CrescentCore in Depth
I am sure that most of you are familiar with the computing term “Trojan Horse” – most computer users have, at the very least, heard about the infamous Trojan Horse malware threats and know to keep away from them. However, simply knowing that a Trojan Horse is something that’s bad for your computer isn’t enough. One must also know how to protect their machine against such threats, what those infections can do if they enter the system and what the best ways of removing a Trojan is in case such a virus manages to infiltrate the computer. Here, you will learn some basic information about all those things. The thing that inspired the writing of this article is a malicious program named CrescentCore. CrescentCore Malware, as you have probably already guessed, is a Trojan Horse representative. Recently, many users have gotten their machines invaded by the CrescentCore infection and if you are among them, you will probably benefit from reading this post and from checking out the removal guide attached to it. However, even if you have accidentally landed on this page while looking for something else, it would still be a good idea to inform yourself about the characteristics of this newly released malware threat.
If you have landed CrescentCore, “Flash Player Auto Update Daemon” or LoudMiner without really being sure how it has happened, know that there are quite a few ways a Trojan can infiltrate a given computer. Oftentimes, infections like this are added inside files that you can download from the Internet. The carrier files tend to look harmless on the outside so that the user would get tricked into executing them. Oftentimes, those files would be the installers of some popular video games that have been pirated and are now getting distributed illegally. However, you can also land a Trojan if you click on some online ad message or clickbait download button that get presented to you inside some obscure and questionable sites. For instance, gambling sites and sites with adult content oftentimes tend to show unreliable and sketchy ads within their pages that may redirect you to online addresses filled with malware and Trojans. Spam is yet another very popular distribution method used to get Trojan Horses inside more and more computers. Therefore, opening any link or file included in an online message or e-mail that looks like spam is highly inadvisable.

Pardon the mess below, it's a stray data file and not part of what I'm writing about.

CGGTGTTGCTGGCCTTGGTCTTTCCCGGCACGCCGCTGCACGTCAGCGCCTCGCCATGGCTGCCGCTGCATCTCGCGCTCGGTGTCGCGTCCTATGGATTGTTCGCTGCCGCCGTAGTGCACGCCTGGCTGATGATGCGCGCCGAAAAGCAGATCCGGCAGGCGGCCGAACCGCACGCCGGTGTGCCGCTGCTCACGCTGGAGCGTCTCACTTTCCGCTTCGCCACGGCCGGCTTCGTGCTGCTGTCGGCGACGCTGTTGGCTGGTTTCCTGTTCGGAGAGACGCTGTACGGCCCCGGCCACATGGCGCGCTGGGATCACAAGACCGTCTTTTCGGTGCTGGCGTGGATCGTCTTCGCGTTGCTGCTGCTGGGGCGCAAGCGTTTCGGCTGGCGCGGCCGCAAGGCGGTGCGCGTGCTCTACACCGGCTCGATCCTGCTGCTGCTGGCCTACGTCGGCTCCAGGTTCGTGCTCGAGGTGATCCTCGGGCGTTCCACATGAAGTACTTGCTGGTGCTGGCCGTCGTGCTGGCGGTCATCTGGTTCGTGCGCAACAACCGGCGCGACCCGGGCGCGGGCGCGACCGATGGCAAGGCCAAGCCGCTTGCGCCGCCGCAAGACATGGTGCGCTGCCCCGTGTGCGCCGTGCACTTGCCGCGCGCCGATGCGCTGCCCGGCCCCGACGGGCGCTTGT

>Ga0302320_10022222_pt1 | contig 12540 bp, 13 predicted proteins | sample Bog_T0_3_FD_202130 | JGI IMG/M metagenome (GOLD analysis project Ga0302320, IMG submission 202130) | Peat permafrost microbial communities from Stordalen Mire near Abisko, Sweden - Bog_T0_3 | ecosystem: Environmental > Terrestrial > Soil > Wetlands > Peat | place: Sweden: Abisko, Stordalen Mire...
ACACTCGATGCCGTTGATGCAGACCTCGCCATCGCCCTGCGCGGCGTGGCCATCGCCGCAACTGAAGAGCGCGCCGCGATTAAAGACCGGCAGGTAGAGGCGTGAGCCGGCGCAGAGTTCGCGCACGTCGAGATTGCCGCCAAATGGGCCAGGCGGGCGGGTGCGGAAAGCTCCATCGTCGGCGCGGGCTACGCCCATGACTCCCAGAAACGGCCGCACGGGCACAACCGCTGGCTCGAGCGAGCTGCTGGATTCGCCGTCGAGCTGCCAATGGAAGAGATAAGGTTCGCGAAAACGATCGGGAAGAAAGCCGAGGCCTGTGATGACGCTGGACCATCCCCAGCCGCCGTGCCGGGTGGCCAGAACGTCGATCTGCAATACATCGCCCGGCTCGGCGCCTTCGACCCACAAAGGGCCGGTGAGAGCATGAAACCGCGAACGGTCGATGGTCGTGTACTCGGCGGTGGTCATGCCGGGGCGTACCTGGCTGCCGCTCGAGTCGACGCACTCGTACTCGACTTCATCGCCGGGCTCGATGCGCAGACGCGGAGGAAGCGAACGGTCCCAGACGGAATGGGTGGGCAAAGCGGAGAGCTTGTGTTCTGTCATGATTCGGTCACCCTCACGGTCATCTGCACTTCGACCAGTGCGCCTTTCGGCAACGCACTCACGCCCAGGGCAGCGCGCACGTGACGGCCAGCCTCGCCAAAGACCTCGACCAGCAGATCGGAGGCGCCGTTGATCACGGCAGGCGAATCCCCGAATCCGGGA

Is CrescentCore Malware Dangerous?
But what happens after the infection? Well, there are actually quite a few things that may happen – your online usernames and passwords may get stolen, you may lose control over your computer, some data on you machine may get encrypted if the Trojan has backdoored a Ransomware cryptovirus inside your machine, as well as many many more. The Trojans like CrescentCore are known for their versatility and this is why this type of infections is so popular and widespread. The key thing is to manage to remove them as soon a possible or else the consequences of their attacks may be quite nasty. Here, you can learn more about how you can remove the CrescentCore Trojan from your machine.
|Danger Level||High (Trojans are often used as a backdoor for Ransomware)|
|Symptoms||A Trojan may make your computer behave in an unusual way by triggering errors and BSOD crashes but there may also be no visible symptoms at all.|